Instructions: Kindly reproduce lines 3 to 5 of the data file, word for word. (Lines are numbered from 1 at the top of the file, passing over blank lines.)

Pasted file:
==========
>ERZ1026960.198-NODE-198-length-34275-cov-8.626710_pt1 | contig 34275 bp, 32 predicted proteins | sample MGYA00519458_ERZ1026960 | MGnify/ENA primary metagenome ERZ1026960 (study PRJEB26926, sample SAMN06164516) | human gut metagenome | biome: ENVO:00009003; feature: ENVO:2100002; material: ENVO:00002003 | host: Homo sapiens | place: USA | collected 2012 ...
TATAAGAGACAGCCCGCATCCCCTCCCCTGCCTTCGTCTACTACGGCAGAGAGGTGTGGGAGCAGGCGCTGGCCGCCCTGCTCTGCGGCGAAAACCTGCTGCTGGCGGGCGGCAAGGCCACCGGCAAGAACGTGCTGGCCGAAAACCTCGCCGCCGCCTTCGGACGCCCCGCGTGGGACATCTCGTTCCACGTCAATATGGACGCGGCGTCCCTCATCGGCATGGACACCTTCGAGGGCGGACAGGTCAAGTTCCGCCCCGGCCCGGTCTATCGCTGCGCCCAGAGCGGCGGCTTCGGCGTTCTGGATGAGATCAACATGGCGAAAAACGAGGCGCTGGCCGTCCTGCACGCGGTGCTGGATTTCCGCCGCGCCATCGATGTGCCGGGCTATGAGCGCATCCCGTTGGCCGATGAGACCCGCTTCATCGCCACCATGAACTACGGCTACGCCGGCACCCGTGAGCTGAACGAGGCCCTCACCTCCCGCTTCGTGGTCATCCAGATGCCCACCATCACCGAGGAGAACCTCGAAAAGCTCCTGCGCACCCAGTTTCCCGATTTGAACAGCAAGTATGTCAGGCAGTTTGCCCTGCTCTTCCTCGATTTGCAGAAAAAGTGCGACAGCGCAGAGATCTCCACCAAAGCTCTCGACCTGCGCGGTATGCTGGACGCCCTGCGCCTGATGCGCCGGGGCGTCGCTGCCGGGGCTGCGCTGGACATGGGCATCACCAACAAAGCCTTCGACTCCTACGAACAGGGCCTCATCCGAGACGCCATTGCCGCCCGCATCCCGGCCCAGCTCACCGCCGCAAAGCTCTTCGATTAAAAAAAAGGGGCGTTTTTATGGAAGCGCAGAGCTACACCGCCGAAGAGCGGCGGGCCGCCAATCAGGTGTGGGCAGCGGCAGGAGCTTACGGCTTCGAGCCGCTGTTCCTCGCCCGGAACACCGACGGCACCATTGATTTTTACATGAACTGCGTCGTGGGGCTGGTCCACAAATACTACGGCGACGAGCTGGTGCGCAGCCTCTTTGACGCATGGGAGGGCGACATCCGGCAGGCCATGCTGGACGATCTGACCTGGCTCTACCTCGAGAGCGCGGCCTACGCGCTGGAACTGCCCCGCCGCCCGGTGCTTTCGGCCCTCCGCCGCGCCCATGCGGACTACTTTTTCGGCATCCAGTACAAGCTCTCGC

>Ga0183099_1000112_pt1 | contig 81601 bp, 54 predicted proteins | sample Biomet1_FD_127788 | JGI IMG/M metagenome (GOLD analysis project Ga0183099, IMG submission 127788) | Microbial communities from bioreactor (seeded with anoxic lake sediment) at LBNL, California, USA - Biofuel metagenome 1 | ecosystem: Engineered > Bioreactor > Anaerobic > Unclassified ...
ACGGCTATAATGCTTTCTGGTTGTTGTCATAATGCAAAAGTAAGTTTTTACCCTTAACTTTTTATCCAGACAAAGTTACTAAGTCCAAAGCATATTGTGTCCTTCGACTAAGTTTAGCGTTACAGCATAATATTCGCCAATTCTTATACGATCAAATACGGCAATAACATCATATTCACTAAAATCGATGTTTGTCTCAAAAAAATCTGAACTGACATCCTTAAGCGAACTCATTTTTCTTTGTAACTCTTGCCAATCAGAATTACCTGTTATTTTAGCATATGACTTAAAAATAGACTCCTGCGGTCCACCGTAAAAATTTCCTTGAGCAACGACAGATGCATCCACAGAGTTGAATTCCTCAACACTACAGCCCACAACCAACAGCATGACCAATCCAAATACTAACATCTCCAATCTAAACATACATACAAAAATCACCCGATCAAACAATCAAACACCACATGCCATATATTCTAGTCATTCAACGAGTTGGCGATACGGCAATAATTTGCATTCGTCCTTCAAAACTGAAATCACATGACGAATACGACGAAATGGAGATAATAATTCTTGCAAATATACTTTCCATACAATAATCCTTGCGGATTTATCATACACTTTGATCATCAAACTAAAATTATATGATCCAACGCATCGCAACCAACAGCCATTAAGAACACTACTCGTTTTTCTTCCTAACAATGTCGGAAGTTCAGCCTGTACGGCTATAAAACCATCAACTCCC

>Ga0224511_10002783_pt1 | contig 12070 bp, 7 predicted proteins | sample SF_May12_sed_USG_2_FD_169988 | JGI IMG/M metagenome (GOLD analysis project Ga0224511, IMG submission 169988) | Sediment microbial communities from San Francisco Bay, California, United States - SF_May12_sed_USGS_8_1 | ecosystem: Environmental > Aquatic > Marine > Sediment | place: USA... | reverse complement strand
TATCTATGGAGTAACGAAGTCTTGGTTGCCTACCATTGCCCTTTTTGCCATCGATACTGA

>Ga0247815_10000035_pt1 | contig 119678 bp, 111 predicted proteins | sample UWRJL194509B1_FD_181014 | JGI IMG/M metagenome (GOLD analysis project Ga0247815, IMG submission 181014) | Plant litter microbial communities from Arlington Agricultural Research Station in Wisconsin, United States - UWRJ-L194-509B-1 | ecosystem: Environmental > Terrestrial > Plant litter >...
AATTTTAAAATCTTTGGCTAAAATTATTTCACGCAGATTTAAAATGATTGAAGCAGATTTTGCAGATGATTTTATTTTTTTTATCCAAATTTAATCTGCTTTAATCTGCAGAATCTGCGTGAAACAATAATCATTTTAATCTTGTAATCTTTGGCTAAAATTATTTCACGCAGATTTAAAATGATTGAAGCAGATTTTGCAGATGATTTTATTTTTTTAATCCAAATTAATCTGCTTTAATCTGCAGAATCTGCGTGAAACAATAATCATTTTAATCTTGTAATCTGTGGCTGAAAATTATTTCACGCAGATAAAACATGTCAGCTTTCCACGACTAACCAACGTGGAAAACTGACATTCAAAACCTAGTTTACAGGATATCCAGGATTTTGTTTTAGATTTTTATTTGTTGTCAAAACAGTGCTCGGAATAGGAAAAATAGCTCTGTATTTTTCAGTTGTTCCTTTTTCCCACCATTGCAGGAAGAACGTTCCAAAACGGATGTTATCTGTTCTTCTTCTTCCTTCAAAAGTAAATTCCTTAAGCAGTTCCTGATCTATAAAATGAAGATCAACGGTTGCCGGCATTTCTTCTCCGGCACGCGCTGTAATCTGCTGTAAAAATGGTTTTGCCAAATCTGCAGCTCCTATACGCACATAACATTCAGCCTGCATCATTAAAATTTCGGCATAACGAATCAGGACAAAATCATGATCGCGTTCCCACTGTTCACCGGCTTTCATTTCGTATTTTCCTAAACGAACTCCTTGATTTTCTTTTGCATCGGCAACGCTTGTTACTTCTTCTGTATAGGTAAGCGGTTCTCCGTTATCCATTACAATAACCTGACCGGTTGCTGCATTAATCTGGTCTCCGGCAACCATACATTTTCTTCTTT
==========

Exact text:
>Ga0183099_1000112_pt1 | contig 81601 bp, 54 predicted proteins | sample Biomet1_FD_127788 | JGI IMG/M metagenome (GOLD analysis project Ga0183099, IMG submission 127788) | Microbial communities from bioreactor (seeded with anoxic lake sediment) at LBNL, California, USA - Biofuel metagenome 1 | ecosystem: Engineered > Bioreactor > Anaerobic > Unclassified ...
ACGGCTATAATGCTTTCTGGTTGTTGTCATAATGCAAAAGTAAGTTTTTACCCTTAACTTTTTATCCAGACAAAGTTACTAAGTCCAAAGCATATTGTGTCCTTCGACTAAGTTTAGCGTTACAGCATAATATTCGCCAATTCTTATACGATCAAATACGGCAATAACATCATATTCACTAAAATCGATGTTTGTCTCAAAAAAATCTGAACTGACATCCTTAAGCGAACTCATTTTTCTTTGTAACTCTTGCCAATCAGAATTACCTGTTATTTTAGCATATGACTTAAAAATAGACTCCTGCGGTCCACCGTAAAAATTTCCTTGAGCAACGACAGATGCATCCACAGAGTTGAATTCCTCAACACTACAGCCCACAACCAACAGCATGACCAATCCAAATACTAACATCTCCAATCTAAACATACATACAAAAATCACCCGATCAAACAATCAAACACCACATGCCATATATTCTAGTCATTCAACGAGTTGGCGATACGGCAATAATTTGCATTCGTCCTTCAAAACTGAAATCACATGACGAATACGACGAAATGGAGATAATAATTCTTGCAAATATACTTTCCATACAATAATCCTTGCGGATTTATCATACACTTTGATCATCAAACTAAAATTATATGATCCAACGCATCGCAACCAACAGCCATTAAGAACACTACTCGTTTTTCTTCCTAACAATGTCGGAAGTTCAGCCTGTACGGCTATAAAACCATCAACTCCC

>Ga0224511_10002783_pt1 | contig 12070 bp, 7 predicted proteins | sample SF_May12_sed_USG_2_FD_169988 | JGI IMG/M metagenome (GOLD analysis project Ga0224511, IMG submission 169988) | Sediment microbial communities from San Francisco Bay, California, United States - SF_May12_sed_USGS_8_1 | ecosystem: Environmental > Aquatic > Marine > Sediment | place: USA... | reverse complement strand